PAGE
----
The Disadvantage of Tying Their Hands: On the Political Economy of Policy Commitments
In order to increase their electoral chances, incumbents may forego policy measures that improve the relative standing of their opponents in the eyes of voters. This paper illustrates the point by focusing on the choice between fixed and floating exchange rates. An inflation-averse government may refrain from choosing fixed exchange rates in order to capitalize on the 'inflationary' reputation of its opponent. This incentive is contrasted with the opposite incentive to 'tie the hands' of its opponent should the latter win the election. For a more inflationary government, electoral considerations reinforce the incentive to 'tie its own hands' with fixed exchange rates. Copyright 1995 by Royal Economic Society.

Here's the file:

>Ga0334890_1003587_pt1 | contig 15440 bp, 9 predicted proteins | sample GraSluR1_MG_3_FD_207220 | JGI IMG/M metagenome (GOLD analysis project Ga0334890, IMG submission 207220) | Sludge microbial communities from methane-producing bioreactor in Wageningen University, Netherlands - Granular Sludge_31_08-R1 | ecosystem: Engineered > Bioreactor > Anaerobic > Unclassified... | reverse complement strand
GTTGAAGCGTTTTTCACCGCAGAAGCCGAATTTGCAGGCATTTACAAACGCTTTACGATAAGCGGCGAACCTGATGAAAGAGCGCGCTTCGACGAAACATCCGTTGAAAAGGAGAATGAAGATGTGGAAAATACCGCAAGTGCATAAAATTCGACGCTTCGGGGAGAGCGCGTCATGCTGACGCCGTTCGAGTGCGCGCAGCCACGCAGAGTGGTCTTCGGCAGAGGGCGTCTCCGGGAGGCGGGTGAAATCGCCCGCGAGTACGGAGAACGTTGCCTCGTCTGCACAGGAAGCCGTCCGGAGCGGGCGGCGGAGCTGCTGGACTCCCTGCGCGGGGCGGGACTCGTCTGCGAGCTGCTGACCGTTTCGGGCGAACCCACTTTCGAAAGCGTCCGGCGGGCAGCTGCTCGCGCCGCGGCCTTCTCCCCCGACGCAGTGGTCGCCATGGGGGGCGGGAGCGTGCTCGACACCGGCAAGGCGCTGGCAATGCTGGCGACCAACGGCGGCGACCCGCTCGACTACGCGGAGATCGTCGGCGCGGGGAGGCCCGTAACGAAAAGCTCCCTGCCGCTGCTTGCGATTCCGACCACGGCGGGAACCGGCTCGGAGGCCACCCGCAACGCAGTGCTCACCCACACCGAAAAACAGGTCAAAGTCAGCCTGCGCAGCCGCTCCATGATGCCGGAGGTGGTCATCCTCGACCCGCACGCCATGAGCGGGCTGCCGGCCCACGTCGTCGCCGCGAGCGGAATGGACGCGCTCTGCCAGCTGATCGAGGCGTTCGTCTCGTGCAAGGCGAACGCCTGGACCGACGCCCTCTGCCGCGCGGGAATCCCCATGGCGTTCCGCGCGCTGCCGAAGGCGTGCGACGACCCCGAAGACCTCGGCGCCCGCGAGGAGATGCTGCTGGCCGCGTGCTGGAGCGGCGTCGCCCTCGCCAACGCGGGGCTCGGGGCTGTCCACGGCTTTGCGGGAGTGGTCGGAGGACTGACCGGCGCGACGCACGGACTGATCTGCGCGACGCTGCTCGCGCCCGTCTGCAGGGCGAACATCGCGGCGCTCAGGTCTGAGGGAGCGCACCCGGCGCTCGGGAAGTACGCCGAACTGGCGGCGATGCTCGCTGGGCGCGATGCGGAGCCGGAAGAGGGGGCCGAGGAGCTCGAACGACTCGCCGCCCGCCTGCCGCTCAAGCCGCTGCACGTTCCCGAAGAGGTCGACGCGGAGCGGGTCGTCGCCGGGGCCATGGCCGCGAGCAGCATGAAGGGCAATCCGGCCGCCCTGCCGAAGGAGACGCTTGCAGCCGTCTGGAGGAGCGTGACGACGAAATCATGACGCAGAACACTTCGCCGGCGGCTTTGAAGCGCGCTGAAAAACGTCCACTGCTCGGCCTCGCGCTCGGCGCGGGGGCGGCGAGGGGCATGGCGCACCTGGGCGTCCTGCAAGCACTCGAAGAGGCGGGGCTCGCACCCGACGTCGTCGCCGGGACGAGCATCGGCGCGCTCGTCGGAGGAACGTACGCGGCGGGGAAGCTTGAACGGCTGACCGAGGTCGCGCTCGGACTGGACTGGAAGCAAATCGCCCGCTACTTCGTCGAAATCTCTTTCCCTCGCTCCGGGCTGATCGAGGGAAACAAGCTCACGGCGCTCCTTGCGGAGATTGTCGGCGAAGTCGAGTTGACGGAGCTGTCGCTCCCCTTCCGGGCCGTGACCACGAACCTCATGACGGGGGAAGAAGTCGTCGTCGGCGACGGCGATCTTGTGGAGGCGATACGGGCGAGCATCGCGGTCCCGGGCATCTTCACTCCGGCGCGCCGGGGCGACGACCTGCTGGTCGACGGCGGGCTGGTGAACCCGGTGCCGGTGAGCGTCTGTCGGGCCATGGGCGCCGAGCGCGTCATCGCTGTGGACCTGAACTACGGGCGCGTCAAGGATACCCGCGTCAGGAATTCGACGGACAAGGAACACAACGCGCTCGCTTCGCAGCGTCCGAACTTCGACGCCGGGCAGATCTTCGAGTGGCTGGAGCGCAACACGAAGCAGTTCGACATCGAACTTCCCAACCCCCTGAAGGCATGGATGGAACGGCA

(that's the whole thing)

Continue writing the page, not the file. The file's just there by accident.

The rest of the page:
Volume (Year): 105 (1995)
Issue (Month): 433 (November)
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